When Saturday Night Is Enough

My daughter, Emerson, graduated from 5th grade last Friday. It was a tender, joyful ceremony, as these things are, with applause for every child and a surprisingly well-choreographed group performance of (I’ve Had) The Time of My Life from Dirty Dancing. There was a slide show that condensed the past 7 years into just a couple of minutes — round-cheeked preschoolers stretching into 11-year-olds as we watched (which is just how it feels in real life) — and a video of the kids and their teachers dancing and lip synching to Shake It Off.

My husband, Jonathan, and I sat in the back of the school auditorium with my best friend and de facto sister, Lisa, and our recently acquired 26-year-old surrogate son, David Goldberg. David came to us by way of our friend Sheryl. A few years back, when he moved to New York City from LA, she asked if I would take him under my wing. I took him to dinner one night to talk about writing and finding a job, and it quickly became apparent that our family had been waiting for him. That he is the gloriously fun, comic-book writing big brother Emmy has always wanted and the giant-hearted, Jewish, gay son Jon and I didn’t even know we wished for. He joined our family so seamlessly, so completely, that Lisa has him in her phone as “David Gunning,” and I frequently nag him about how he doesn’t visit enough (he already has a Jewish mother in Texas, so I’m sure he really appreciates this).

And so there we were, Mama, Daddy, aunt Lisa, brother David, all cheering for Emmy on this accomplishment, this marker of years gone by and new things to come. I never fail to notice how many we are, that we need a big table at a restaurant, a family joined not by blood but because we choose to belong to each other. It fills me with comfort, to be so many. It still surprises me, sometimes, to be a part of something so solid and real.

I wish that was the whole deal, happiness and celebration, surrounded by loved ones. I wish these sort of days could be simple for me, that I could stop my monkey mind and pain-seeking heart from butting in. But it’s always a wash of complicated feelings, of relief and sadness and happiness and loss, a miasma that leaves me trying to figure out what to do with my face, talking too loud and with too much enthusiasm, or getting weepy in front of near strangers.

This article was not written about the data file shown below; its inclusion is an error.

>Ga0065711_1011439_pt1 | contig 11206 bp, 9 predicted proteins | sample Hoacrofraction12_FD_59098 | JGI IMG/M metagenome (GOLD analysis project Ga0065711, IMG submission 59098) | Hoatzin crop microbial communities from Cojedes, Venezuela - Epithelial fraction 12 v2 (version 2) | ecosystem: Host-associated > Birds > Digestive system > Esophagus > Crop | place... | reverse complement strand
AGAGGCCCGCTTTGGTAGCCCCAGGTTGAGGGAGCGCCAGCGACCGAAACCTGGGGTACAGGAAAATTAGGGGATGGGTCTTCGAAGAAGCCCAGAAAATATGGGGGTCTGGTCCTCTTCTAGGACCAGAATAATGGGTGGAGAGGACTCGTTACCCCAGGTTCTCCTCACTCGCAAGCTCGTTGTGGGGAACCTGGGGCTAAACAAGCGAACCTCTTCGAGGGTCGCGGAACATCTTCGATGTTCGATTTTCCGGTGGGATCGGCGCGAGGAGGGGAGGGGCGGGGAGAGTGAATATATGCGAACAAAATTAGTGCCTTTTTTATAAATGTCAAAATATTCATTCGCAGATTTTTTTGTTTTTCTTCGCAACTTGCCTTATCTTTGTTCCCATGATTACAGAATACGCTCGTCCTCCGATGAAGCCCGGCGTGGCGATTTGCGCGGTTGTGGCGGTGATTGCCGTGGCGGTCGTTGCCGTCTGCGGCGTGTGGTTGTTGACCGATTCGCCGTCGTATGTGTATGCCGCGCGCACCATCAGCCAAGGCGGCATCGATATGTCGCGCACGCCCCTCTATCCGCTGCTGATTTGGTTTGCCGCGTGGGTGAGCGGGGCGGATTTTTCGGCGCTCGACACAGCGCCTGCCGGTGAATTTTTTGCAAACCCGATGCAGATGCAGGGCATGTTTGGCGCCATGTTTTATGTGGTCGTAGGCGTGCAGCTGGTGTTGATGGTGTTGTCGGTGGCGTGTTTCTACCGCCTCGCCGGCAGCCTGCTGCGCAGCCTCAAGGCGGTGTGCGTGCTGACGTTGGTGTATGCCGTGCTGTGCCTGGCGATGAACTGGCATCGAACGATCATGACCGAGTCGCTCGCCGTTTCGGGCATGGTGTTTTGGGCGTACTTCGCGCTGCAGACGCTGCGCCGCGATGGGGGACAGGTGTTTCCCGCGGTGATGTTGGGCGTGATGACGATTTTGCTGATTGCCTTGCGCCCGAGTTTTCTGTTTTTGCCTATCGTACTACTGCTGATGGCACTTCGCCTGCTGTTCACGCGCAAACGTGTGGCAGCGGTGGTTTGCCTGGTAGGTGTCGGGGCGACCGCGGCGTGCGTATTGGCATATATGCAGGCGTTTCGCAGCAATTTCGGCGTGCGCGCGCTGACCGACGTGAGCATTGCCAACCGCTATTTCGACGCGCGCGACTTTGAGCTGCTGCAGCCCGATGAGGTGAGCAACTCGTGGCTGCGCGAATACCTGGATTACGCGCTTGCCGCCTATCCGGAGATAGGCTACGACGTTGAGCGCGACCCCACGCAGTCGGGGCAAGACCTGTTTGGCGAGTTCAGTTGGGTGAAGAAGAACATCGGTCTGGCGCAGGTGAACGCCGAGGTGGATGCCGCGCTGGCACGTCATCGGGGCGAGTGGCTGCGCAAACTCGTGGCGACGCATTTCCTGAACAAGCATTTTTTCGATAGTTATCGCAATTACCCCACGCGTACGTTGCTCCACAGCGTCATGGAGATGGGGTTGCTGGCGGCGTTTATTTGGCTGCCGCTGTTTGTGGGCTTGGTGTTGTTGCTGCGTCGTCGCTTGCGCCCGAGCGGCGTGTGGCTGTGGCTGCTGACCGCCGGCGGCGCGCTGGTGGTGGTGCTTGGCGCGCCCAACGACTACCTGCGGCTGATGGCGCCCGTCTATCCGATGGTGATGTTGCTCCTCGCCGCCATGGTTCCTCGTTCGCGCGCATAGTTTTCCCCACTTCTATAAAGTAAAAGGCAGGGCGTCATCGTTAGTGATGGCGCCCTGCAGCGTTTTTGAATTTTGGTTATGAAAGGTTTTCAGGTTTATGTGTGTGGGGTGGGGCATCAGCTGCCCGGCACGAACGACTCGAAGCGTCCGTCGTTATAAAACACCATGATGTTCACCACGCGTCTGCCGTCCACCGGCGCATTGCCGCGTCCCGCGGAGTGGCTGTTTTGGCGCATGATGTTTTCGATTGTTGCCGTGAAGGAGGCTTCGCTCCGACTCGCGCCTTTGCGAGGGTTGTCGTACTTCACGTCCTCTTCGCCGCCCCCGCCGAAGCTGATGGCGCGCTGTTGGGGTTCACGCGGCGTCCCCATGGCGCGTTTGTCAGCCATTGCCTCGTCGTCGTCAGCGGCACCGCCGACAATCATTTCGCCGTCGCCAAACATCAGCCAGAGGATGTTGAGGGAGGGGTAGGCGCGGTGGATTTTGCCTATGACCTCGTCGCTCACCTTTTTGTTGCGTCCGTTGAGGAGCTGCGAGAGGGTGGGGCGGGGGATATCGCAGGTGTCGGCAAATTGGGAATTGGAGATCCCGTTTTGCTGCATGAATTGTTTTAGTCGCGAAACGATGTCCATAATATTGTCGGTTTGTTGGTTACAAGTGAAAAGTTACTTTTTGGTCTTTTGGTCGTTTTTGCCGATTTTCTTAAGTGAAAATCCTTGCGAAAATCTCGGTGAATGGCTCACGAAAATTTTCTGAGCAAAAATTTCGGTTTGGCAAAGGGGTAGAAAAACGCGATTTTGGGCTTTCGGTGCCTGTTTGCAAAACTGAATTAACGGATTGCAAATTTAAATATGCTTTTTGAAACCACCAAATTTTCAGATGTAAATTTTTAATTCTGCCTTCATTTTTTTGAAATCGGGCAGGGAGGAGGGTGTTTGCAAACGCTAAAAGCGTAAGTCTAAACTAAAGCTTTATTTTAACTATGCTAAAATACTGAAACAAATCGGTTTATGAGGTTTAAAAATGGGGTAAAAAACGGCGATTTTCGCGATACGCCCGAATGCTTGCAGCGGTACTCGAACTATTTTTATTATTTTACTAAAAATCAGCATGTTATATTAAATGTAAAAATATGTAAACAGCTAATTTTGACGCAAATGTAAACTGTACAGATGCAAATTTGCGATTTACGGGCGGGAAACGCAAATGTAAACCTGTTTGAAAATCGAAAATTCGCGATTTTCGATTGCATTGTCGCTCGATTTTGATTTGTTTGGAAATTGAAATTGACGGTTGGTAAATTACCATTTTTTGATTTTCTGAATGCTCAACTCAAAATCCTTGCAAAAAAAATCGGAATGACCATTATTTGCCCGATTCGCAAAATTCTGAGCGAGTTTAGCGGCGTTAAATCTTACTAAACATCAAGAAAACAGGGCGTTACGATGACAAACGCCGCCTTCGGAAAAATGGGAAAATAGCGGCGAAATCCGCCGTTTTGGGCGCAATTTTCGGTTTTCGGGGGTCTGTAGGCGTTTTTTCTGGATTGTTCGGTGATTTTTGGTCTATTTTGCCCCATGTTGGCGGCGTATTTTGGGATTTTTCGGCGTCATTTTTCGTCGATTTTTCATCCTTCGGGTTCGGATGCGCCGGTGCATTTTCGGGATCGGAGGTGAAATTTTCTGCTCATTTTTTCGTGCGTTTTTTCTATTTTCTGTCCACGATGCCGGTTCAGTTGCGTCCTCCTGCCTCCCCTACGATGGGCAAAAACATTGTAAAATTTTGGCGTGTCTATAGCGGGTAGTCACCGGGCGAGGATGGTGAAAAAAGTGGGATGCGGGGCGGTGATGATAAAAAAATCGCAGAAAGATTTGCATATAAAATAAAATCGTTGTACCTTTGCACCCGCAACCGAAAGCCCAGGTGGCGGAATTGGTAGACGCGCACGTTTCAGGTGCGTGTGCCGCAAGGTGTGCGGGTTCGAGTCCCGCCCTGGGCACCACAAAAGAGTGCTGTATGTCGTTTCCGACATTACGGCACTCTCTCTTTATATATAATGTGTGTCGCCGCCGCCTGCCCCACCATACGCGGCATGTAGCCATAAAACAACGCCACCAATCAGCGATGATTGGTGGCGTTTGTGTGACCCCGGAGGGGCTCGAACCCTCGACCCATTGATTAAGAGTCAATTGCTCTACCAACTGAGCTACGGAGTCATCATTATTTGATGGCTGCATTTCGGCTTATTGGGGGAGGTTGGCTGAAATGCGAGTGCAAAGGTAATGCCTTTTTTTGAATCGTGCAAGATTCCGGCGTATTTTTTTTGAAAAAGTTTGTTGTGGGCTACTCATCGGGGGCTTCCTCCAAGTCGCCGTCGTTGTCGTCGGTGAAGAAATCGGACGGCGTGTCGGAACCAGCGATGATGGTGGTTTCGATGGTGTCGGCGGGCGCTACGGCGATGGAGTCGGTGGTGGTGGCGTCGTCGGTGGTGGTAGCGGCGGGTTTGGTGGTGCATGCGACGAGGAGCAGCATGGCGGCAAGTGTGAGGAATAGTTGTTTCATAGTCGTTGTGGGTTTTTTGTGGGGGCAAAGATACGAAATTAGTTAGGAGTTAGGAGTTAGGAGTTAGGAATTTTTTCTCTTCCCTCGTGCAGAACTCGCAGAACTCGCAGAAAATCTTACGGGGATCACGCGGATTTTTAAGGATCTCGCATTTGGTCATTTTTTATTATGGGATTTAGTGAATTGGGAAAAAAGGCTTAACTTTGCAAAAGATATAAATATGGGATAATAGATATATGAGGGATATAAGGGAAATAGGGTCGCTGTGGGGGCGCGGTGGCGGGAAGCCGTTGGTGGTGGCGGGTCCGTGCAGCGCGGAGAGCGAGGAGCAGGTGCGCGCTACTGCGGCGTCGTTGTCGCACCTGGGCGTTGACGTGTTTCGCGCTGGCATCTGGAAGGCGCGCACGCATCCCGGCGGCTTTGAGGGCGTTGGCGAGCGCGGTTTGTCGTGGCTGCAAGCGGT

I have a habit of searching for what’s missing. Of looking for the empty place in the middle of everything. Of holding myself and my life up to an impossible fantasy of normality and wholeness that is part Atticus Finch and part every TV family that ever laughed over a ruined Thanksgiving turkey or a vacation gone awry. Inside my head  I am nearly always performing a monologue entitled “YOU SUCK,” which goes a little like this:

Does my daughter look happy in that slideshow? Should we have gotten her a math tutor in 4th grade instead of waiting until 5th grade? Did she have someone to sit with on the bus to the field trip? Someone to dance with at the party? I should have volunteered more at school. I definitely should have made more mom friends. It’s been all these years and I still call most of these people “The tall one with the face” and “The one with the boots.” We should eat dinner together every night. Probably she’ll be a drug addict because she eats microwaved mac-n-cheese at least once a week. WHY THE FUCK WON’T SHE READ THOSE HARRY POTTER BOOKS LIKE THE OTHER KIDS? We need to figure out better lunches. I should teach her how to cook. First I should learn how to cook. God, I hate to cook. We should hike more. We need to teach her how to ride a bike. She needs a dog but Jon doesn’t want one.We should buy a country house, for hiking and biking and dog having. I work too much. I don’t take enough pictures. We watch too much TV. We should have had another baby so she’d have a baby brother or a sister.  What does a normal family even look like? How do I know if we’re doing it right? I’m failing her, I know I am, in all the ways I realize I’m failing and in hundreds of ways I don’t even know about because I don’t know how normal people are supposed to act.